Now that is something I'd expect from say, Oklahoma, where political and corporate corruption and the routine usurping of justice and due process for the benefit and profit of vested interests are expected. But... Colorado? Rocky Mountain High and all that? Hippies and mountain bikes? The Peoples Republic of Boulderstan?

Damn, Colorado was on my short list of places for relocation and opening of my book/bullet/bottle store. Now where am I gonna go?

Thursday, February 3, 2011

Bits and Pieces

Back from Omaha. A little less than two weeks until the odometer rolls over on another season, two weeks to get the pup on some close-to-home birds before it's all over. But here I sit, shoving logs in the stove and freezing my ass off, just another victim of the Great White Death Storm of '11.

Oh, well. It's been a good season overall, I guess. I didn't waterfowl hunt nearly as much as I wanted (thank you drought and weather) and when I did the experience was somewhat tempered by the lingering memory of Lewey's absence. I also noticed for the first time this year that Tess seems to be slowing down just a bit. She'll be eight soon. Not old, but not young, either. Like me.

And the pup? Geez, the pup. She's something, that's for sure. Long on legs and personality, a bit short on using the nose and discipline, but we had a lot of fun, and now that she's got her first season of running (I'm not going to call it hunting...) under her belt, there's plenty of time to work on that other stuff. She's a sweetie, if a bit of a rogue, and I think she's going to make a helluva nice dog. She spent a lot of time on the road with me this year traveling to Texas, South Dakota and Kansas, and last week in Kansas she finally, sorta, after a fashion, in a manner of speaking, somewhat, loosely, in a roundabout way, kind of pointed her first wild roosters (then immediately took off chasing them when they flushed). Progress. I guess it's measured in boot leather and hoarse voices...

I also got to see my oldest son shoot his first dove this year. That was extremely cool, and now that he's ten he's finally old enough to start tagging along on some of the more physical hunting trips next year. More dove, deer, hopefully some low(er)-impact pheasants and quail hunts, and if I can scrounge him a pair of waders by next fall, ducks.

I'm not a particularly gregarious or sociable person and therefore I am mostly by choice, circumstance and natural inclination a solitary hunter. However, I also met, hunted and fished with several new friends this year and I have to admit, it was nice having the company. Greg McReynolds is a fellow shotgun nut who helped me catch my first cuttthroat this summer, and despite my cruel mocking of his choice of headgear on that trip he actually agreed to go pheasant hunting with me. I'm still trying to figure out what I can make fun of this time around. Probably that obsolete scattergun he was toting. Everyone knows real guns have accessory rails...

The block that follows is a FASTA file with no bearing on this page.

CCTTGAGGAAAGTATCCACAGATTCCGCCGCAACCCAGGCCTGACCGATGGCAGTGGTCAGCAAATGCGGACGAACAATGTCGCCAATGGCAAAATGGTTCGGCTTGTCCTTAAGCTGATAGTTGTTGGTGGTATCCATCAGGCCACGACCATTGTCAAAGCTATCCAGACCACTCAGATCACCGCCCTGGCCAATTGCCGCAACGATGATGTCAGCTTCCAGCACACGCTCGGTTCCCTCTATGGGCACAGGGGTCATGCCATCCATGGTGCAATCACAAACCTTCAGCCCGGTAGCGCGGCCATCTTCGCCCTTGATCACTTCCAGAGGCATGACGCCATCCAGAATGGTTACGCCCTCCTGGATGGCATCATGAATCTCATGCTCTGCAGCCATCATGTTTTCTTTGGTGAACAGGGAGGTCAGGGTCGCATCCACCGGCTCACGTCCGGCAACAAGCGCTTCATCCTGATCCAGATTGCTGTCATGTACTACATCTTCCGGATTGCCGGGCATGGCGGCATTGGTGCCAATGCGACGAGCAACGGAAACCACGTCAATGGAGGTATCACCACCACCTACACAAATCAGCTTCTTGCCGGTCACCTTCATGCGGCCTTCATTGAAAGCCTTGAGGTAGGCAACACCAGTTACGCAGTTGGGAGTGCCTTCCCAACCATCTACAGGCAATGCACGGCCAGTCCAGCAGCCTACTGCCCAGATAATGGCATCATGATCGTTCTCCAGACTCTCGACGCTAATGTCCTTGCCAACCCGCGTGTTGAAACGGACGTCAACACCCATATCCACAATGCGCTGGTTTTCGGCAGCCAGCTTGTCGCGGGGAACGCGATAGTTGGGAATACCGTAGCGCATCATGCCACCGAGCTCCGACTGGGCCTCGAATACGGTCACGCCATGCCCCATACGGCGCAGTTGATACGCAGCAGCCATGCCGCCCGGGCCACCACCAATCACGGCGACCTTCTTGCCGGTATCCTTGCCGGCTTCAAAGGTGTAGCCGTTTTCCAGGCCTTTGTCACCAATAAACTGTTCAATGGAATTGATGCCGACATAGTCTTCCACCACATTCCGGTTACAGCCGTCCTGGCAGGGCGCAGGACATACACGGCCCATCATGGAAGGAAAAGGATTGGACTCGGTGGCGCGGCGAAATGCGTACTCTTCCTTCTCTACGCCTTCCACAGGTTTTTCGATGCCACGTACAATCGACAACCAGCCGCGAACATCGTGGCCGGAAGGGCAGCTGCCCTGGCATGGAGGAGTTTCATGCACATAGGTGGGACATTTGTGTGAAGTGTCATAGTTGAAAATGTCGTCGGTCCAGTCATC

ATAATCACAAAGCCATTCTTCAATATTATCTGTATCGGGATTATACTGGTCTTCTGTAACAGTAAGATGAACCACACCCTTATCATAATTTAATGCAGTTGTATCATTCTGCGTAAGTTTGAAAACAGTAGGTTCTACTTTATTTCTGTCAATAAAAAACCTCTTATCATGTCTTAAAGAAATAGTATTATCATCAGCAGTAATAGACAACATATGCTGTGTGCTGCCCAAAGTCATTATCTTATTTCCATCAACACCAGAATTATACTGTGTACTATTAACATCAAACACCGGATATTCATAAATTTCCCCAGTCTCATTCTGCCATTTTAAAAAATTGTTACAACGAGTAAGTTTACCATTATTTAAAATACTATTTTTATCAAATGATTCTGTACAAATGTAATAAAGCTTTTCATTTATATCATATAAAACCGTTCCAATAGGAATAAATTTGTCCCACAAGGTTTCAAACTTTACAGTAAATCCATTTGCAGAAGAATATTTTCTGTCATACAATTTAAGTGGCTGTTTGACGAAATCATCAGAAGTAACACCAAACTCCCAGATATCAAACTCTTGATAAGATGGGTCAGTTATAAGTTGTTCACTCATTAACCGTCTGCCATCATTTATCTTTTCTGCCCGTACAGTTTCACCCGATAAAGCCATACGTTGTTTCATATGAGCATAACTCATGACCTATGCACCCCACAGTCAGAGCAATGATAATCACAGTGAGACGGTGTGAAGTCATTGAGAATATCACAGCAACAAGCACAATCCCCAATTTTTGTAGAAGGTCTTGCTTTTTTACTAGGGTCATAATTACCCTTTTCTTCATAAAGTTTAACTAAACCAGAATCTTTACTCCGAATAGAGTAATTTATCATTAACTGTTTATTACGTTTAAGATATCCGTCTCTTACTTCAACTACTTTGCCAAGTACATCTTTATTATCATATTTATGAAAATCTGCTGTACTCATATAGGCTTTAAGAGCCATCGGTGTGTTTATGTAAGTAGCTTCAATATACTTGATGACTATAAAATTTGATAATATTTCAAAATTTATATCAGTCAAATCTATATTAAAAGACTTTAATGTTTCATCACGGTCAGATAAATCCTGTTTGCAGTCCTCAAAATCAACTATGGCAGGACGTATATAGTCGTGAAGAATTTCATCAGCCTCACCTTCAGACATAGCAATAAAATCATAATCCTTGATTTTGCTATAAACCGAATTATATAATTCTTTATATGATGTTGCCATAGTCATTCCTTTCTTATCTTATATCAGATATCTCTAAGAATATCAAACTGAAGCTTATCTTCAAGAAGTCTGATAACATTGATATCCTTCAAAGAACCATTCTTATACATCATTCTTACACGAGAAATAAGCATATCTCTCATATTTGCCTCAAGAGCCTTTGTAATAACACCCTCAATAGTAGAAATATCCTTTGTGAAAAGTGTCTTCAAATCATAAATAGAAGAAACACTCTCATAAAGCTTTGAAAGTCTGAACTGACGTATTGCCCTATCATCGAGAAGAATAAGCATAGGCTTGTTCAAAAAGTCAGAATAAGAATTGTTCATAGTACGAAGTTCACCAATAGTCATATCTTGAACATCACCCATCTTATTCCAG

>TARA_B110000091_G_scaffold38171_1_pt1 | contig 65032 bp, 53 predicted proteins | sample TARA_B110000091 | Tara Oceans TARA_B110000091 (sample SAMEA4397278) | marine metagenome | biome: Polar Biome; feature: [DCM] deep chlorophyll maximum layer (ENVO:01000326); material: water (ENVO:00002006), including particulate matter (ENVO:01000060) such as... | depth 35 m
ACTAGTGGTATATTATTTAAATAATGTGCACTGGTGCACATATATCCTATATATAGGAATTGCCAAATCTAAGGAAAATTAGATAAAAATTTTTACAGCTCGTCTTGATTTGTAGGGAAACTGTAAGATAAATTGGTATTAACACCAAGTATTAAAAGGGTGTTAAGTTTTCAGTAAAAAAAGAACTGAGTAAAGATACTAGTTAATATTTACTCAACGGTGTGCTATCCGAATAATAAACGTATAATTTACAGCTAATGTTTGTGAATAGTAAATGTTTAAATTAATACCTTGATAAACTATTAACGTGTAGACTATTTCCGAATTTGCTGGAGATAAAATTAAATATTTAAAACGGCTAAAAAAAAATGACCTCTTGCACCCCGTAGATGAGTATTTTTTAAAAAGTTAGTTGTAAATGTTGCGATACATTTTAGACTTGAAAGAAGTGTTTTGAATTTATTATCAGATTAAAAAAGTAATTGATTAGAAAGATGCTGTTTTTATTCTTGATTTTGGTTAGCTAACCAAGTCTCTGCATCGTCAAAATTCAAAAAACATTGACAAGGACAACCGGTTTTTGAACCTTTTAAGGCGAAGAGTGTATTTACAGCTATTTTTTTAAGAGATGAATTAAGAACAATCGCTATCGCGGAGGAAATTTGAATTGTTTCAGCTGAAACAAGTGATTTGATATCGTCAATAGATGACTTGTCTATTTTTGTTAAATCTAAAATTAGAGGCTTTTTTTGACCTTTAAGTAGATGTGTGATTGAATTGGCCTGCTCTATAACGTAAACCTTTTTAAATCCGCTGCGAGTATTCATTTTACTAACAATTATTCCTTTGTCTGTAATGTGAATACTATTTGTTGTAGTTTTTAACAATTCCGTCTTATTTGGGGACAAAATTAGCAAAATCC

I also met several other like-minded individuals this past year whose company I enjoyed and certainly hope to hunt with again. Ted Gartner from Garmin International is a fellow bird hunting loonie I got the opportunity to hunt with and get to know this year. James Card from Ducks Unlimited magazine and his cool little American Water Spaniel/Mississippi Leghound cross Radar made the looong drive from Memphis to join us in Kansas. On the same trip I also got the chance to meet and hunt with (at least for a half a day) fellow bloggers Scampwalker and Four Seasons of Bird Hunting. And I had a great time in South Dakota with Bob and Anthony from Pheasants Forever.

So I guess I can't complain too much about being cooped up in the house. Besides, it's supposed to warm up a bit next week, so there's still a chance for a couple more quick trips.

Looking forward, there are a few changes in store for me. One, it looks like beginning next week the Field & Stream gundogs blog will be written wholly by me. My co-blogger David Dibenedetto has done a great job, but he's also the full-time executive editor at Garden & Gun, and I'm guessing the time commitment involved with that played a big part in his decision. I'm very excited, however, for the opportunity to start putting my own stamp on the blog. So look for more gundog, shotgun, conservation, upland and waterfowl-related content in the coming months.

Second, I'm also very excited for the opportunity to begin blogging for the folks at Quail Forever. I love all upland gamebirds, but some I love just a little more equally than others and the bobwhite quail I love above all others. So last week at Pheasant Fest when Bob and Anthony from PF hit me up about doing some freelance work for the organization, I didn't even hesitate. Still working out the details, so I'll let you know more as we get it rolling. I'd certainly appreciate the traffic...

And third, I'm extremely honored and excited (see a theme here?) to be asked to contribute to the Mouthful of Feathers blog. What can you say about the guys at MOF? Simply the best bird hunting prose out there, print, web or otherwise. Period. It's where I go for my inspiration.

And of course I'll keep plugging away at this little blog, purely for my own amusement. At least until I get that fine books/fine guns/fine tackle/fine spirits shop opened. So far I've got one book, one shotgun, one old reel and a half-empty bottle of scotch.

It's a start...